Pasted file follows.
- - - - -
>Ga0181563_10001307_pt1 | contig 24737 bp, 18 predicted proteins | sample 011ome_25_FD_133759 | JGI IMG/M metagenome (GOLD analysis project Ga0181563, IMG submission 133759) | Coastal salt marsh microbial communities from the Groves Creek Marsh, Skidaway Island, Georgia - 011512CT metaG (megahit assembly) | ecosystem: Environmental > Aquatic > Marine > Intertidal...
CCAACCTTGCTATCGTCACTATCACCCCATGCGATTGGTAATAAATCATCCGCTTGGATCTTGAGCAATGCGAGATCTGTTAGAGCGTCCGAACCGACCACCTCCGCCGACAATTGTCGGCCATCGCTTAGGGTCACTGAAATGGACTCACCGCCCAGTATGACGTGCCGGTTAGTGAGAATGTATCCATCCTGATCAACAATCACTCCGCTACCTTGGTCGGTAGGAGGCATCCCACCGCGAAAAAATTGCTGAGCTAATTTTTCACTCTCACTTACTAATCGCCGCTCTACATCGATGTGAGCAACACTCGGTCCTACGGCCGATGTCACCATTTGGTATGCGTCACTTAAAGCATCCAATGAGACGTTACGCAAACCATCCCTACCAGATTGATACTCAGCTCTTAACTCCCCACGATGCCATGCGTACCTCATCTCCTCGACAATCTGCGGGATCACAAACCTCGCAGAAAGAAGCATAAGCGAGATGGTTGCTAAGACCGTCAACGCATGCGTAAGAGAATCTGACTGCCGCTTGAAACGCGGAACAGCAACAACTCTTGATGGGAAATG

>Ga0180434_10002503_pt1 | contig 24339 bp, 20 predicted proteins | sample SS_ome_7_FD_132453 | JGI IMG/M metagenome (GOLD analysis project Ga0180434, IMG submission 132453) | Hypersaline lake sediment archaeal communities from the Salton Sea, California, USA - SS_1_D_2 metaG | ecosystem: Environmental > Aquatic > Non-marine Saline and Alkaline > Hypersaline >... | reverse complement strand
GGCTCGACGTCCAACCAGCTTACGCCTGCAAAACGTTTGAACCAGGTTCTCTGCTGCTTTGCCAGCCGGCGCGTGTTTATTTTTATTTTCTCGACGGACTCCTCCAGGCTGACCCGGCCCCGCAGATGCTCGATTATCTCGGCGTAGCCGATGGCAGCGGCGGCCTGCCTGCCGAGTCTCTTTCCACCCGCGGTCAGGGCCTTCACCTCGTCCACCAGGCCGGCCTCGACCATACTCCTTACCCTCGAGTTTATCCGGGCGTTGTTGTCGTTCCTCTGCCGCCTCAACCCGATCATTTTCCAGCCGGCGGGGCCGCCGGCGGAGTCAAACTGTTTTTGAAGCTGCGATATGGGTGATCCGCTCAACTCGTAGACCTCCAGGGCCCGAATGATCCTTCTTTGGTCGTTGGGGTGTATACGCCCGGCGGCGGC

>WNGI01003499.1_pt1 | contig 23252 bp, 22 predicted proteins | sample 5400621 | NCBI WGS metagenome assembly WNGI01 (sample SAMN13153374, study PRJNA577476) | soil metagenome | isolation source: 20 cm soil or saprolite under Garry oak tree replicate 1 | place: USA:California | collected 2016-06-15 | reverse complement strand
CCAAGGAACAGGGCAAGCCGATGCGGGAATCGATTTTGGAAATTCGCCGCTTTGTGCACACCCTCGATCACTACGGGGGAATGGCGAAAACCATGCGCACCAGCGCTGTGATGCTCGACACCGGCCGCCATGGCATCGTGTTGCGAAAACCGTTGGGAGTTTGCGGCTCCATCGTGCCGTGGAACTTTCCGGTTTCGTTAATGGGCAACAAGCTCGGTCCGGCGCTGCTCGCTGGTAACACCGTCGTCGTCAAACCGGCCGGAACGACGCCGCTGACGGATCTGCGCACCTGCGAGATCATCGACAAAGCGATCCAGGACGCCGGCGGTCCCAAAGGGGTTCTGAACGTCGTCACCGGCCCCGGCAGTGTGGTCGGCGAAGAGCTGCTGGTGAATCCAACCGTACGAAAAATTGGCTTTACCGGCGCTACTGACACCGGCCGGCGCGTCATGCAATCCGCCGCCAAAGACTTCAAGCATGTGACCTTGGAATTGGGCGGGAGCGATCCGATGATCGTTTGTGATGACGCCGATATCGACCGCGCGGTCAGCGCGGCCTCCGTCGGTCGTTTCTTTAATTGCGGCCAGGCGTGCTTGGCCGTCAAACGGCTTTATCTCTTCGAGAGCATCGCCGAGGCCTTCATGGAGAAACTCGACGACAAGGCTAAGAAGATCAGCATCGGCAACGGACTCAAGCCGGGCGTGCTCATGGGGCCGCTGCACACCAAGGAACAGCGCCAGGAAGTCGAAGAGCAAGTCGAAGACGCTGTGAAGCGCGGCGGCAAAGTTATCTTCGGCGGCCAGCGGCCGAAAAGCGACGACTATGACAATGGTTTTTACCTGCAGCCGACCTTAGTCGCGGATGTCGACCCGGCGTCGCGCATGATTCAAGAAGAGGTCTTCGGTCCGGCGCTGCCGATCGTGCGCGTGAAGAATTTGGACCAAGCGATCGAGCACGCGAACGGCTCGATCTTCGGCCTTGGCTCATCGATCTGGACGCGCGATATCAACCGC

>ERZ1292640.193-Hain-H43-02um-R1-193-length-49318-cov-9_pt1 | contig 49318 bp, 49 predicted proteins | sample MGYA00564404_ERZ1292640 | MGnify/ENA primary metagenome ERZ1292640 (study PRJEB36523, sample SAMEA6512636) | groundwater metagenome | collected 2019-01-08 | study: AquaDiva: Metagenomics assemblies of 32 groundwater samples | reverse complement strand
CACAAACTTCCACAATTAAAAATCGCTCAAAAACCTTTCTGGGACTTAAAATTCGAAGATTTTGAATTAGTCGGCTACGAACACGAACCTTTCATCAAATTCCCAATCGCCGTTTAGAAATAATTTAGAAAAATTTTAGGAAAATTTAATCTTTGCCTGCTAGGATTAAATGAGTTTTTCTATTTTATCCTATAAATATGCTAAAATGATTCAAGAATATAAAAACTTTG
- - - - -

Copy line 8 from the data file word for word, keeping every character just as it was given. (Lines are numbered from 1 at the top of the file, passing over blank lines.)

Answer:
CACAAACTTCCACAATTAAAAATCGCTCAAAAACCTTTCTGGGACTTAAAATTCGAAGATTTTGAATTAGTCGGCTACGAACACGAACCTTTCATCAAATTCCCAATCGCCGTTTAGAAATAATTTAGAAAAATTTTAGGAAAATTTAATCTTTGCCTGCTAGGATTAAATGAGTTTTTCTATTTTATCCTATAAATATGCTAAAATGATTCAAGAATATAAAAACTTTG